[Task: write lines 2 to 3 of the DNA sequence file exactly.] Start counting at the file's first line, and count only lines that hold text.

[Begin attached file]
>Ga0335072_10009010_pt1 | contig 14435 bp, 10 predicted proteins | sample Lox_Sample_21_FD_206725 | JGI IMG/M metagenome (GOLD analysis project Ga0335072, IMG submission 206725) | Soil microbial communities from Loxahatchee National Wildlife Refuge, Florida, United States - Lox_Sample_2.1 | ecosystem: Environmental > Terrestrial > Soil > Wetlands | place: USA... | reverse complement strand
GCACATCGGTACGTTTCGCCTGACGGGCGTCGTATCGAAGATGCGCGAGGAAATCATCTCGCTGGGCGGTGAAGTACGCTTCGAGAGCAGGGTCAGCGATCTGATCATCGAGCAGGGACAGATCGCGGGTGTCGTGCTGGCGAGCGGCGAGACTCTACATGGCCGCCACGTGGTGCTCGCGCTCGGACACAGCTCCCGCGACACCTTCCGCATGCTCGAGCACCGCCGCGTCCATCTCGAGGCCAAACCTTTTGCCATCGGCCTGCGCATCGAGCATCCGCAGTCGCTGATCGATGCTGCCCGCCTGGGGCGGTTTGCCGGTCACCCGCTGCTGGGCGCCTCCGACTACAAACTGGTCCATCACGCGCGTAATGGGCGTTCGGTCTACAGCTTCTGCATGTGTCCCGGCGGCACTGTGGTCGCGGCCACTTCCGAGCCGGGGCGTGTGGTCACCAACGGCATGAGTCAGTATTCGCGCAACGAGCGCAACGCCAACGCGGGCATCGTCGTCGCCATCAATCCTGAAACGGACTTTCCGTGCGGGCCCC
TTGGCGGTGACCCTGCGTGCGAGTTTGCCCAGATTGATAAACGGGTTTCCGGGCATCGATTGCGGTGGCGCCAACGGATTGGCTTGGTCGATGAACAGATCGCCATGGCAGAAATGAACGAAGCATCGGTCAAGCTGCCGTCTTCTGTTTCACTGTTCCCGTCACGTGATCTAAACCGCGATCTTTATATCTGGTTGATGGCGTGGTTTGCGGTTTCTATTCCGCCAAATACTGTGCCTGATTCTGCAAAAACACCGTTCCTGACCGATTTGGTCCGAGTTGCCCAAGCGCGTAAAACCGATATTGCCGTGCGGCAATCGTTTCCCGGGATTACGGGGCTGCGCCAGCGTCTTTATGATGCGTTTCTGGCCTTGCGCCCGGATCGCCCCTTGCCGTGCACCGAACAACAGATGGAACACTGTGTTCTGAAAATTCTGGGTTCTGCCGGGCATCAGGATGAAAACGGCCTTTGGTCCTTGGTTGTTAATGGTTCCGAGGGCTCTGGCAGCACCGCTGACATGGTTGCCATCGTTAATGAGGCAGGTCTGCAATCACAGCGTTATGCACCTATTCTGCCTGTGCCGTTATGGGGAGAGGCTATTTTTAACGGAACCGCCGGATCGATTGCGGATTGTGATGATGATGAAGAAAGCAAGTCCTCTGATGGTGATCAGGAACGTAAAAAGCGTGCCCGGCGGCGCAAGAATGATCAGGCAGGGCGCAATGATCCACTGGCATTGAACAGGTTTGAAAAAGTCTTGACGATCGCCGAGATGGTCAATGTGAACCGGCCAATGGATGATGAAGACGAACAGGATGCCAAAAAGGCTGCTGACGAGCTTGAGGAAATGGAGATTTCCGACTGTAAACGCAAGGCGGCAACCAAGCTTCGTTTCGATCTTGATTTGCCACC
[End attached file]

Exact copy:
GCACATCGGTACGTTTCGCCTGACGGGCGTCGTATCGAAGATGCGCGAGGAAATCATCTCGCTGGGCGGTGAAGTACGCTTCGAGAGCAGGGTCAGCGATCTGATCATCGAGCAGGGACAGATCGCGGGTGTCGTGCTGGCGAGCGGCGAGACTCTACATGGCCGCCACGTGGTGCTCGCGCTCGGACACAGCTCCCGCGACACCTTCCGCATGCTCGAGCACCGCCGCGTCCATCTCGAGGCCAAACCTTTTGCCATCGGCCTGCGCATCGAGCATCCGCAGTCGCTGATCGATGCTGCCCGCCTGGGGCGGTTTGCCGGTCACCCGCTGCTGGGCGCCTCCGACTACAAACTGGTCCATCACGCGCGTAATGGGCGTTCGGTCTACAGCTTCTGCATGTGTCCCGGCGGCACTGTGGTCGCGGCCACTTCCGAGCCGGGGCGTGTGGTCACCAACGGCATGAGTCAGTATTCGCGCAACGAGCGCAACGCCAACGCGGGCATCGTCGTCGCCATCAATCCTGAAACGGACTTTCCGTGCGGGCCCC
TTGGCGGTGACCCTGCGTGCGAGTTTGCCCAGATTGATAAACGGGTTTCCGGGCATCGATTGCGGTGGCGCCAACGGATTGGCTTGGTCGATGAACAGATCGCCATGGCAGAAATGAACGAAGCATCGGTCAAGCTGCCGTCTTCTGTTTCACTGTTCCCGTCACGTGATCTAAACCGCGATCTTTATATCTGGTTGATGGCGTGGTTTGCGGTTTCTATTCCGCCAAATACTGTGCCTGATTCTGCAAAAACACCGTTCCTGACCGATTTGGTCCGAGTTGCCCAAGCGCGTAAAACCGATATTGCCGTGCGGCAATCGTTTCCCGGGATTACGGGGCTGCGCCAGCGTCTTTATGATGCGTTTCTGGCCTTGCGCCCGGATCGCCCCTTGCCGTGCACCGAACAACAGATGGAACACTGTGTTCTGAAAATTCTGGGTTCTGCCGGGCATCAGGATGAAAACGGCCTTTGGTCCTTGGTTGTTAATGGTTCCGAGGGCTCTGGCAGCACCGCTGACATGGTTGCCATCGTTAATGAGGCAGGTCTGCAATCACAGCGTTATGCACCTATTCTGCCTGTGCCGTTATGGGGAGAGGCTATTTTTAACGGAACCGCCGGATCGATTGCGGATTGTGATGATGATGAAGAAAGCAAGTCCTCTGATGGTGATCAGGAACGTAAAAAGCGTGCCCGGCGGCGCAAGAATGATCAGGCAGGGCGCAATGATCCACTGGCATTGAACAGGTTTGAAAAAGTCTTGACGATCGCCGAGATGGTCAATGTGAACCGGCCAATGGATGATGAAGACGAACAGGATGCCAAAAAGGCTGCTGACGAGCTTGAGGAAATGGAGATTTCCGACTGTAAACGCAAGGCGGCAACCAAGCTTCGTTTCGATCTTGATTTGCCACC